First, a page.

Art historians are using games to teach

Historians in the News
tags: art history, art historians



I recently posted a query on the CAAH listserv (Consortium of Art and Architectural Historians) to research online game-based and gamified learning in art history and museums. Alongside leads on some of the projects I’ll share here, the post garnered some rather animated comments hinting that it was nothing short of appalling that the subject had even been raised. That listserv discussion suggested there exists considerable confusion about what game-based learning is, so my goal here is to address that practical need. Considering a few models within my own discipline of art history will orient colleagues curious about venturing down this pedagogical path, but, as with any learning tool, game-based learning will have to fit the specific context of a given course or program.

To begin with some definitions, game-based learning differs from gamification in several important ways. Sometimes the latter is reduced to bells and whistles such as gold stars and progress bars, but gamification is potentially a much more subtle and powerful teaching strategy. Think about some of the elements that make games appealing—social interaction, competition, a sense of accomplishment and engagement. How might these vital elements structure elements of the learning in your classes? These underlying aspects of various games then can be tapped into to gamify a course and I’ll focus on gamification in an upcoming post; here though we’ll hone in on examples of specially online game-based learning within the discipline of art history.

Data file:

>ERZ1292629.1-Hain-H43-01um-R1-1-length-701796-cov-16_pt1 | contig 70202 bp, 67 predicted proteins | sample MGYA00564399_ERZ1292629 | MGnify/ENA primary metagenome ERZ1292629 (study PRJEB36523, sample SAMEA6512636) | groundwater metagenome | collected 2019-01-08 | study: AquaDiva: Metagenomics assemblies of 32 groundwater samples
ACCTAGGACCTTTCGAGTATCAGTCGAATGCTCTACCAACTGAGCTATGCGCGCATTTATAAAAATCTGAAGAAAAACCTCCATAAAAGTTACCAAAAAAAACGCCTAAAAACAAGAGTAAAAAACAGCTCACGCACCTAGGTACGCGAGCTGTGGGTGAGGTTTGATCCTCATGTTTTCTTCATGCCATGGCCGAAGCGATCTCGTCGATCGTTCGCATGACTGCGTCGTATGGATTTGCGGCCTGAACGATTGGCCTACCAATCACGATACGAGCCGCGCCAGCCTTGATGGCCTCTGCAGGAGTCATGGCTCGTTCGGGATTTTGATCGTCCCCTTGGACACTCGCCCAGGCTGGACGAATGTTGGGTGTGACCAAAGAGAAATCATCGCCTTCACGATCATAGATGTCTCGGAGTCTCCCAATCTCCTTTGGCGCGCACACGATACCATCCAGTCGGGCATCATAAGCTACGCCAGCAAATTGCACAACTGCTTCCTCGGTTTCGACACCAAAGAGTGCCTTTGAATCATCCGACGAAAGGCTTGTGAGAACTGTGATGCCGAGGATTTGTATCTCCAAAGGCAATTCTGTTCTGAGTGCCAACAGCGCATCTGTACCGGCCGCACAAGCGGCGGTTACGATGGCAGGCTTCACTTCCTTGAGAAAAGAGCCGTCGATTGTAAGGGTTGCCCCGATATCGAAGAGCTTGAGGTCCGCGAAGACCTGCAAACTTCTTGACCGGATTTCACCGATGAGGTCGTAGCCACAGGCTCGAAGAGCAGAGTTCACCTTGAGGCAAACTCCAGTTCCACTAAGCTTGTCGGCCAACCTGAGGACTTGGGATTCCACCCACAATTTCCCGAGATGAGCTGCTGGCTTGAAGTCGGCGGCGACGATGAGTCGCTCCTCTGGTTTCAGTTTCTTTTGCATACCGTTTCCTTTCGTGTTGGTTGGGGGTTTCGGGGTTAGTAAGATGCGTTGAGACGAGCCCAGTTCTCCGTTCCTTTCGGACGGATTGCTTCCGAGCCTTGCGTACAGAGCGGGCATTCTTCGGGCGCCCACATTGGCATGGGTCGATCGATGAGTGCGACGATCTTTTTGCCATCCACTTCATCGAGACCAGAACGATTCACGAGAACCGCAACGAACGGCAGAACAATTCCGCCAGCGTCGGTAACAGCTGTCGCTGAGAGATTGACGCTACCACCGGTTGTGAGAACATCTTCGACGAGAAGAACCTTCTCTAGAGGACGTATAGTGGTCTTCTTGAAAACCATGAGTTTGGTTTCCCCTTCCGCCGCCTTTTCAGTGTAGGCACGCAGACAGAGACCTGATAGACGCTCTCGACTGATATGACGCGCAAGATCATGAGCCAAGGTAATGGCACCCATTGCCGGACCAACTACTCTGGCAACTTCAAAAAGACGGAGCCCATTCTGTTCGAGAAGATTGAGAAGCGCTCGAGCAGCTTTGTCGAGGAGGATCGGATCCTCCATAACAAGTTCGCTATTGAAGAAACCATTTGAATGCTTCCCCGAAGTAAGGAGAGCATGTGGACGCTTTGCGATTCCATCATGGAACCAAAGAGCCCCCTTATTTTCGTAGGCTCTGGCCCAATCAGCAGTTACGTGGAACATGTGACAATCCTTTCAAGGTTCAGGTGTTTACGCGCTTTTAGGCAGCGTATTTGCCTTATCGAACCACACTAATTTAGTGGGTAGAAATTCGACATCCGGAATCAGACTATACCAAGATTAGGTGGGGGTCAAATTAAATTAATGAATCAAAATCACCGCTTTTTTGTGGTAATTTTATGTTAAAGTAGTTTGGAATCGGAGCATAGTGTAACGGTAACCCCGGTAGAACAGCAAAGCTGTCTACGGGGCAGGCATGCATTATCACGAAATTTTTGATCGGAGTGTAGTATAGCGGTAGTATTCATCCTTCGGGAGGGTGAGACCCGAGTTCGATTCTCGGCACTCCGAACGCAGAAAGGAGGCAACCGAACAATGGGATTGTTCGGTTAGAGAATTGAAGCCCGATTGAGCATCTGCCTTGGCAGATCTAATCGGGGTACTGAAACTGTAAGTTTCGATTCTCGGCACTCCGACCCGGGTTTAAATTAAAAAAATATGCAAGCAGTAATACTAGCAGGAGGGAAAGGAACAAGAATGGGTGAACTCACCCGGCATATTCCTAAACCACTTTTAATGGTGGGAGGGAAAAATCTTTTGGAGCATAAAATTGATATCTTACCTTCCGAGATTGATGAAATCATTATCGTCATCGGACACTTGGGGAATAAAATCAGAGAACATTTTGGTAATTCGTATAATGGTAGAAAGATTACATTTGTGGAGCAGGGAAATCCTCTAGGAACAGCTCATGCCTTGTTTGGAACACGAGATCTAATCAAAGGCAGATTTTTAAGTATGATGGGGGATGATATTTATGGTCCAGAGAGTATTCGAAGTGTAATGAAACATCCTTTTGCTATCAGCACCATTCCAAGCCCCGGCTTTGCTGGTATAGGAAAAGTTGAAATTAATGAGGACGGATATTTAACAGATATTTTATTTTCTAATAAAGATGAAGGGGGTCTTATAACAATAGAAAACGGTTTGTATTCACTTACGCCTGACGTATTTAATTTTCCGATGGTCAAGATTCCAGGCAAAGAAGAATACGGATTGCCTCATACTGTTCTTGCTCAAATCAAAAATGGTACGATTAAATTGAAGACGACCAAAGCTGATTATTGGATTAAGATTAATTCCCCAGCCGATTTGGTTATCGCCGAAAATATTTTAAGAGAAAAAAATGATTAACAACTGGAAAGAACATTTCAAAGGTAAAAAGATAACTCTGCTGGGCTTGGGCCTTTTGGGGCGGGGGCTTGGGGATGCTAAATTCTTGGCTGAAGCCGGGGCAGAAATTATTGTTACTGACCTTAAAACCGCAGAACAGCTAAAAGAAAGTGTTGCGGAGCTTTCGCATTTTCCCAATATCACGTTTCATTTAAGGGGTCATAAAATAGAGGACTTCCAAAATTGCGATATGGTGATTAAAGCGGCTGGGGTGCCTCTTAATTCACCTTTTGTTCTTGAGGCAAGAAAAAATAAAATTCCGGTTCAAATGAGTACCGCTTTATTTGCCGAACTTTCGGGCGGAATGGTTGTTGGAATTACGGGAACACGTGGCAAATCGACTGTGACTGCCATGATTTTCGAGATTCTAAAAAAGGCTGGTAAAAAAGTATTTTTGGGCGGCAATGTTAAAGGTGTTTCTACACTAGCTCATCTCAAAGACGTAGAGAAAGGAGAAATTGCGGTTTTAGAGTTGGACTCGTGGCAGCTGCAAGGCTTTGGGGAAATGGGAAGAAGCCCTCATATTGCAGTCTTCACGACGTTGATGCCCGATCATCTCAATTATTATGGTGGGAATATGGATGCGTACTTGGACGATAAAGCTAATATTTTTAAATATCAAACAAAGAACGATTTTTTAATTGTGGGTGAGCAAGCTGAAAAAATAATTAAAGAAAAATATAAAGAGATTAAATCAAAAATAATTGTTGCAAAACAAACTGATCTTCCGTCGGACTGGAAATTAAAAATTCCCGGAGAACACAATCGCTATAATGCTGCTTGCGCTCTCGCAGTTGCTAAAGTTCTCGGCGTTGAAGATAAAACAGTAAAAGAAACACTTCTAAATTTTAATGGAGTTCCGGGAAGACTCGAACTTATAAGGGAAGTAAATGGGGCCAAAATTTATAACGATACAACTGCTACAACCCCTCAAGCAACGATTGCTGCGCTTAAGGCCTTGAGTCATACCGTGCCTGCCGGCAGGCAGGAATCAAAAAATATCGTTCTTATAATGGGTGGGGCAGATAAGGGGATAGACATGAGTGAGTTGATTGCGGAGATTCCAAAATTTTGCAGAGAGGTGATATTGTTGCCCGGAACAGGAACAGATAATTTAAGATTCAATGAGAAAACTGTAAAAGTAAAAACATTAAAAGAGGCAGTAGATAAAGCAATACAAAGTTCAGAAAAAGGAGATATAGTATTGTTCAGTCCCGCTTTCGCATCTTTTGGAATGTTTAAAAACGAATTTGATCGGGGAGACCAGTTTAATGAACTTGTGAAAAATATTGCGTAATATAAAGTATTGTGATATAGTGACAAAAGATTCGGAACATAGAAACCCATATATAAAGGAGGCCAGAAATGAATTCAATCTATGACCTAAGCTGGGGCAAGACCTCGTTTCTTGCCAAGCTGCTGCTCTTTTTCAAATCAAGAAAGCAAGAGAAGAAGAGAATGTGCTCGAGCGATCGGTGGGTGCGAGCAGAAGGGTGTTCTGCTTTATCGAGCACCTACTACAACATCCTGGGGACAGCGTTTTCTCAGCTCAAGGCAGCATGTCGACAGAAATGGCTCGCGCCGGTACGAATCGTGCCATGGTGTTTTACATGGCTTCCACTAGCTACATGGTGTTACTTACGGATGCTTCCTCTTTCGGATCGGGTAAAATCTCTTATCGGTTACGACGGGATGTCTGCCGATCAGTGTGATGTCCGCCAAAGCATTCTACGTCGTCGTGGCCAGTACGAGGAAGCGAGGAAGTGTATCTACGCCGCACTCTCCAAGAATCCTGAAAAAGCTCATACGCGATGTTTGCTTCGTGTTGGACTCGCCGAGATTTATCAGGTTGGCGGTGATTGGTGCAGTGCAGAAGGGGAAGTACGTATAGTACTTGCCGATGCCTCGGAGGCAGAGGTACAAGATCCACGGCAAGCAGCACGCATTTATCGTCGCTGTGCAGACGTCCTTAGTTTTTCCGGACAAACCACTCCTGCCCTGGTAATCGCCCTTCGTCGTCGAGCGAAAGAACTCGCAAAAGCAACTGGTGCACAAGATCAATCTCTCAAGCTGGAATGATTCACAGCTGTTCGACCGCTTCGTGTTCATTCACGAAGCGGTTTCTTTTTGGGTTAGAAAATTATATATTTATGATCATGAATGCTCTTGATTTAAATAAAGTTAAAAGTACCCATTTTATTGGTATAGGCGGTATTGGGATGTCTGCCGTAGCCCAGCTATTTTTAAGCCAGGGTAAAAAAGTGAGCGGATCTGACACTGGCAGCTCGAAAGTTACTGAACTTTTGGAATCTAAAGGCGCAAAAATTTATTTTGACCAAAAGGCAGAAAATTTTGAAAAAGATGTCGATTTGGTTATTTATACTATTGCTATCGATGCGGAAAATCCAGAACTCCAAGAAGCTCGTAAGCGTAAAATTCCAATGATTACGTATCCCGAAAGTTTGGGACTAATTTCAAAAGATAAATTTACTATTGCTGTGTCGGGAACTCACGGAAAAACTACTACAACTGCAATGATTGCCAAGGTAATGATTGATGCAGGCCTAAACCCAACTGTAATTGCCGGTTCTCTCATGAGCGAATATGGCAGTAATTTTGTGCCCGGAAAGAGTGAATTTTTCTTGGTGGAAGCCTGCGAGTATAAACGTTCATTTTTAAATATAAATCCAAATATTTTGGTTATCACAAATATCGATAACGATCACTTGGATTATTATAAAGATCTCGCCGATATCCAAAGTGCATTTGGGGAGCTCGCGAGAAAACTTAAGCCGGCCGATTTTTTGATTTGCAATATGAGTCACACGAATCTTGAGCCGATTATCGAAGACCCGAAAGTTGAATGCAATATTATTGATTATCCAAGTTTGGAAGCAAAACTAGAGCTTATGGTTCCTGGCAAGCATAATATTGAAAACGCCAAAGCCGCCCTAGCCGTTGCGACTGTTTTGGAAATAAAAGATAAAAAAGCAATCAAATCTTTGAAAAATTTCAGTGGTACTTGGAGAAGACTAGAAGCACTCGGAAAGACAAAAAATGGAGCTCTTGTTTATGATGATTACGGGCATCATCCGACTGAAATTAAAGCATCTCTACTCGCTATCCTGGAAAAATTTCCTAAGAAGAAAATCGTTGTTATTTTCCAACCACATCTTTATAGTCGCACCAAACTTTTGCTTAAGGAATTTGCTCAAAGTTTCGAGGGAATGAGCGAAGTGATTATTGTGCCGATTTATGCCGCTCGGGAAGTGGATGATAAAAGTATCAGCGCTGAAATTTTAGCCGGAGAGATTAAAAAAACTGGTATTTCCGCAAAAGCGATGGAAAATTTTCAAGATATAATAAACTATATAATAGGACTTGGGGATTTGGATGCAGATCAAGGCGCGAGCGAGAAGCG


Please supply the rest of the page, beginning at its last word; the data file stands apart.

This quick overview will show some of the ways that art history faculty are calling upon the intrinsically visual nature of the field to develop engaging games for their teaching. Elizabeth Goins (Rochester Institute of Technology) describes several recent projects including a 3D game based on Hieronymous Bosch’s Garden of Earthly Delights in her blog, and details as well assignments in which the students create games. Keri Watson (University of Central Florida), is working on both a RPG (role-playing game) and an ARG (alternative reality game). Watson’s RPG, a Reacting to the Past game set in Paris in 1888 and 1889, was targeted for use in first year seminars at small liberal arts colleges. She taught with the game several times while at Ithaca College and reflects on her experience here. Watson’s ARG, “Secret Societies of the Avant-garde,” was createdwith a colleague in digital media as a Unity-based game, and is still in development. (Anastasia Salter wrote about this game in February.) Their prototype was deployed this past spring in an upper level modern art course, the game poses for the students a series of the challenges to research and create online exhibitions. (Those interested in developing an ARG might also want to peruse this interesting recent piece from TechCrunch on historical accuracy in games.) ...




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